- RBS had floated intentions of awarding Hester bonus of as much as 1.6M pounds
- The 1M pound bonus was viewed as a compromise figure
- JPMorgan Chase's Dimon was awarded $17M in restricted stock and options
- RBS is expected to make large payouts to other senior executives
There was a whiff of inevitability about the decision by Stephen Hester, the Royal Bank of Scotland chief executive, to waive his £1M ($1.57M) bonus late last night, as the political and media furor mounted.
People familiar with Hester's thinking said Labour leader Ed Miliband's move to force a Commons vote on the controversial award was the final straw in an escalating drama that was jeopardizing his credibility to lead an institution still in the midst of a difficult restructuring. "It's just too much aggravation," said one person close to the embattled chief executive.
Since RBS first floated its intentions 11 days ago of awarding Hester a bonus of as much as £1.6M ($2.5M) for his work in 2011 -- the maximum he would have been entitled to under his remuneration plan -- both the government and the state-backed bank have proved easy fodder for opposition politicians.
David Cameron's month-long campaign against "excessive executive pay" and calls for shareholder activism to rein in lavish bonuses looked increasingly in danger of unravelling, even as the prime minister sought to pin responsibility for the package on the previous government.
The £1M bonus figure RBS ultimately came up with for Hester, half of what he received for 2010, was viewed as a compromise figure, engineered with the government to reflect the bank's weaker performance and a 48% slump in its share price.
That Cameron and George Osborne, chancellor, failed to head off the furor over Hester's pay has surprised some experienced politicians and senior bankers, given the intensity of public anger over bankers' bonuses since the crisis.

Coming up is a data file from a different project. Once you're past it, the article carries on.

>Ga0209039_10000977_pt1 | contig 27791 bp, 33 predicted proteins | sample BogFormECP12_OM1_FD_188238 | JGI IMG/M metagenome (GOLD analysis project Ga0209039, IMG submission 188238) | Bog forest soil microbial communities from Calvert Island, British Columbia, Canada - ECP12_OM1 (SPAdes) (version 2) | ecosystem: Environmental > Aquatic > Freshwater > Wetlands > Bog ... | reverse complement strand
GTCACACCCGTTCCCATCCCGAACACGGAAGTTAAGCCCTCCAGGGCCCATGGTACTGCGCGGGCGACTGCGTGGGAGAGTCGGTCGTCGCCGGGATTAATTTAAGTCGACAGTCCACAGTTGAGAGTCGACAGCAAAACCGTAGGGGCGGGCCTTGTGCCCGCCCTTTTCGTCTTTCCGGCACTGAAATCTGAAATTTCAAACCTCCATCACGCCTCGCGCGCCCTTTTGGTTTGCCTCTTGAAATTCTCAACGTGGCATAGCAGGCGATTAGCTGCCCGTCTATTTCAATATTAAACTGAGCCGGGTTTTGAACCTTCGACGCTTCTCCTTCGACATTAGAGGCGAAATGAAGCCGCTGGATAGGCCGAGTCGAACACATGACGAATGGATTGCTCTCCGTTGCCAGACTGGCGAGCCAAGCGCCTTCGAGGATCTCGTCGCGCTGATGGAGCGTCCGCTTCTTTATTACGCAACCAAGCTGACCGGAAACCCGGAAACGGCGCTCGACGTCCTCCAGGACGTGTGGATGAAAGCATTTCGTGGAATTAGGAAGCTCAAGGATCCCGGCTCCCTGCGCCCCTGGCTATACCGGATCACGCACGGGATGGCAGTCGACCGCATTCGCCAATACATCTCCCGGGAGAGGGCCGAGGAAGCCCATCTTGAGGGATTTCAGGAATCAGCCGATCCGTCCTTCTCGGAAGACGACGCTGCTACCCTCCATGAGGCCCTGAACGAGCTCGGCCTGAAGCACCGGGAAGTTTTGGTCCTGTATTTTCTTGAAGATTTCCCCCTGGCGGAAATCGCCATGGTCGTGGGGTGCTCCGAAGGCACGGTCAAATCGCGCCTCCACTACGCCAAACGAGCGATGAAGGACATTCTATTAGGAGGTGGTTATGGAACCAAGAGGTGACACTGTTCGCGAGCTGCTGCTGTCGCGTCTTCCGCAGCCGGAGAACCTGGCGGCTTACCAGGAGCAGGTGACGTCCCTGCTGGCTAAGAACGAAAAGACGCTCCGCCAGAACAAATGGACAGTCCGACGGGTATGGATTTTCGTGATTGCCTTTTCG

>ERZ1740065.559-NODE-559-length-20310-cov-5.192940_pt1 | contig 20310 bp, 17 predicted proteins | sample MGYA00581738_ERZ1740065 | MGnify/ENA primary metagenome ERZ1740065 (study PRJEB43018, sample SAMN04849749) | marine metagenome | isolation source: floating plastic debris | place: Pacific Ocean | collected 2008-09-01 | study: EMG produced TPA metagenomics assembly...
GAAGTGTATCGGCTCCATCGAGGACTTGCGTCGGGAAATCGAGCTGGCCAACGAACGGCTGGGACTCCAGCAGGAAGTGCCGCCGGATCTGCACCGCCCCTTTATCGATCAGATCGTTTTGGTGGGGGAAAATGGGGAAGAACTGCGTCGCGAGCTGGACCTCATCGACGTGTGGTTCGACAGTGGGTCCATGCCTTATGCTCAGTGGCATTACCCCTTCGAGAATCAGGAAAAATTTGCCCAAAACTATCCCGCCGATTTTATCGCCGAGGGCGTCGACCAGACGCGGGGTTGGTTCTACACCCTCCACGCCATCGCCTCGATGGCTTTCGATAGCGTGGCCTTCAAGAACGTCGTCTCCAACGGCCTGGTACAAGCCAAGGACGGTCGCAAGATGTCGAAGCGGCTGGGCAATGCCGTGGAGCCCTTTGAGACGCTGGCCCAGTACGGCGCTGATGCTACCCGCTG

In contrast to the United States, where bank bonuses such as the $17M in restricted stock and options awarded this month to Jamie Dimon, JPMorgan Chase chief executive, have attracted less scrutiny, the City's perceived culture of "reward for failure" remains a concern for the British public.
As late as yesterday evening, RBS board members were saying the bank was adamant that Hester deserved his award. The chief executive, who has grown accustomed to a life as a political football, was said to be determined to take it.
Hester's volte-face, however, is unlikely to divert attention from a series of large payouts RBS is expected to make in the coming weeks to other senior executives, including John Hourican, head of the bank's investment banking business, and Bruce van Saun, finance director.
Hourican, an RBS veteran who received nearly 29m deferred shares and options in 2009 shortly after taking up his role as head of the global banking and markets division, has not yet had any communications from the board over whether he is still entitled to the full award, which vests in April, according to senior bank executives.
However, according to one person close to Hourican, he believes he has met all the targets associated with the scheme and would find any attempt by the board to claw it back "pretty offensive."
The share portion of his deferred 2009 bonus, linked at the time to a restructuring of the investment bank, is worth just under £6m at Friday's closing share price of 27.7 pence. The option portion, with an exercise price of 28 pence, is currently valueless.